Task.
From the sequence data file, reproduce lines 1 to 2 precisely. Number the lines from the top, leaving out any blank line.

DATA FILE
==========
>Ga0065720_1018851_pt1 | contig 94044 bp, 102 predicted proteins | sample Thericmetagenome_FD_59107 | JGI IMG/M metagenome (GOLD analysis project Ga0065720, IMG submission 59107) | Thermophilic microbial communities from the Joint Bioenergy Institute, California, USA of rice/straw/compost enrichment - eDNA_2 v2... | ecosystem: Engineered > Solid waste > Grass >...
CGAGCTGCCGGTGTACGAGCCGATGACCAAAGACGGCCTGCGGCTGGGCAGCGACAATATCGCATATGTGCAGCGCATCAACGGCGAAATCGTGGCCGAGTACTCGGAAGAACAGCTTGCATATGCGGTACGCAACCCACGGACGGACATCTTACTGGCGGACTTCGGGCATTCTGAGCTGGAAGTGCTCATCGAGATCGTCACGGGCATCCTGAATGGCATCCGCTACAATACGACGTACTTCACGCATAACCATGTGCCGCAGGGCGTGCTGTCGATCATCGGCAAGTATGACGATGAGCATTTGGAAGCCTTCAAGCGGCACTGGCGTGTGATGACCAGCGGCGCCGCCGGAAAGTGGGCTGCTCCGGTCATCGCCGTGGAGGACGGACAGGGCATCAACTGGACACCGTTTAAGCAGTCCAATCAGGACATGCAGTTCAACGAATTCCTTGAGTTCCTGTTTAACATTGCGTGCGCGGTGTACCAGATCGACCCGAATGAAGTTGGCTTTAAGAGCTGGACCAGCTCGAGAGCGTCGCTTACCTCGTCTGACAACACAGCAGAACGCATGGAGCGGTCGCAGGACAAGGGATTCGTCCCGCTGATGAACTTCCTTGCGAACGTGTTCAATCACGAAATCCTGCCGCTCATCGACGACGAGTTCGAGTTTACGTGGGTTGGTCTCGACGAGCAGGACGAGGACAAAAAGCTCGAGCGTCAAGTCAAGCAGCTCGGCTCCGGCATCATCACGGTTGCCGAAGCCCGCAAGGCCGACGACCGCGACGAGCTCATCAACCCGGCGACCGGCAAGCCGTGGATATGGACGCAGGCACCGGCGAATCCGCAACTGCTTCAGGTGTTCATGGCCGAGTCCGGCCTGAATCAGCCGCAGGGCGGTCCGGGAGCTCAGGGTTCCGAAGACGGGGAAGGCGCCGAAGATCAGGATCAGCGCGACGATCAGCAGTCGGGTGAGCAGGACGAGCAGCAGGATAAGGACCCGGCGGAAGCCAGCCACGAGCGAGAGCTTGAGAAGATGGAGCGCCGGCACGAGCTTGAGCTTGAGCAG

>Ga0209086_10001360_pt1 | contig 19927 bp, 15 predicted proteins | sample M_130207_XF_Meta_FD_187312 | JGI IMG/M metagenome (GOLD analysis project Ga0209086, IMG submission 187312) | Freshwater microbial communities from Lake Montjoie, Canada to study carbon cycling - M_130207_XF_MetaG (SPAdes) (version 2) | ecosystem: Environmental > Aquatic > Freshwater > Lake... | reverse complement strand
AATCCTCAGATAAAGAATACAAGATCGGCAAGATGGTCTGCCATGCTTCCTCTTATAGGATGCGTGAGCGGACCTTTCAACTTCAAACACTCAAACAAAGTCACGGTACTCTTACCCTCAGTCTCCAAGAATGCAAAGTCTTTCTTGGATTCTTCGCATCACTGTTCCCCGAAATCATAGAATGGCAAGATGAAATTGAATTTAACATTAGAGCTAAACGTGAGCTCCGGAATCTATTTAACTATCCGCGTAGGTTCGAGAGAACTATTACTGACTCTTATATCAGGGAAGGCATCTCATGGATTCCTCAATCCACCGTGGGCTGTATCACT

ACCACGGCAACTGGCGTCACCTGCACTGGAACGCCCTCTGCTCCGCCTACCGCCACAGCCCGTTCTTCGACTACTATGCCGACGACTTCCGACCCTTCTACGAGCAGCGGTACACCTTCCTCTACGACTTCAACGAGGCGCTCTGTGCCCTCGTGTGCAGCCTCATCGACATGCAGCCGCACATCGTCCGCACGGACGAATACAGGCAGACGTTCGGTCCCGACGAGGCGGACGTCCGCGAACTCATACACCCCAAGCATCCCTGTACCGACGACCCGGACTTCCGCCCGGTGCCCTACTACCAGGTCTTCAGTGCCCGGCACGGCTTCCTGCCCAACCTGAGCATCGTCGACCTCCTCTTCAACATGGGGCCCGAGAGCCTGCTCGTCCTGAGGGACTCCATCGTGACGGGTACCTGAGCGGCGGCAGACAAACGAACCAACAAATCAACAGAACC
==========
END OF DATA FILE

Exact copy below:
>Ga0065720_1018851_pt1 | contig 94044 bp, 102 predicted proteins | sample Thericmetagenome_FD_59107 | JGI IMG/M metagenome (GOLD analysis project Ga0065720, IMG submission 59107) | Thermophilic microbial communities from the Joint Bioenergy Institute, California, USA of rice/straw/compost enrichment - eDNA_2 v2... | ecosystem: Engineered > Solid waste > Grass >...
CGAGCTGCCGGTGTACGAGCCGATGACCAAAGACGGCCTGCGGCTGGGCAGCGACAATATCGCATATGTGCAGCGCATCAACGGCGAAATCGTGGCCGAGTACTCGGAAGAACAGCTTGCATATGCGGTACGCAACCCACGGACGGACATCTTACTGGCGGACTTCGGGCATTCTGAGCTGGAAGTGCTCATCGAGATCGTCACGGGCATCCTGAATGGCATCCGCTACAATACGACGTACTTCACGCATAACCATGTGCCGCAGGGCGTGCTGTCGATCATCGGCAAGTATGACGATGAGCATTTGGAAGCCTTCAAGCGGCACTGGCGTGTGATGACCAGCGGCGCCGCCGGAAAGTGGGCTGCTCCGGTCATCGCCGTGGAGGACGGACAGGGCATCAACTGGACACCGTTTAAGCAGTCCAATCAGGACATGCAGTTCAACGAATTCCTTGAGTTCCTGTTTAACATTGCGTGCGCGGTGTACCAGATCGACCCGAATGAAGTTGGCTTTAAGAGCTGGACCAGCTCGAGAGCGTCGCTTACCTCGTCTGACAACACAGCAGAACGCATGGAGCGGTCGCAGGACAAGGGATTCGTCCCGCTGATGAACTTCCTTGCGAACGTGTTCAATCACGAAATCCTGCCGCTCATCGACGACGAGTTCGAGTTTACGTGGGTTGGTCTCGACGAGCAGGACGAGGACAAAAAGCTCGAGCGTCAAGTCAAGCAGCTCGGCTCCGGCATCATCACGGTTGCCGAAGCCCGCAAGGCCGACGACCGCGACGAGCTCATCAACCCGGCGACCGGCAAGCCGTGGATATGGACGCAGGCACCGGCGAATCCGCAACTGCTTCAGGTGTTCATGGCCGAGTCCGGCCTGAATCAGCCGCAGGGCGGTCCGGGAGCTCAGGGTTCCGAAGACGGGGAAGGCGCCGAAGATCAGGATCAGCGCGACGATCAGCAGTCGGGTGAGCAGGACGAGCAGCAGGATAAGGACCCGGCGGAAGCCAGCCACGAGCGAGAGCTTGAGAAGATGGAGCGCCGGCACGAGCTTGAGCTTGAGCAG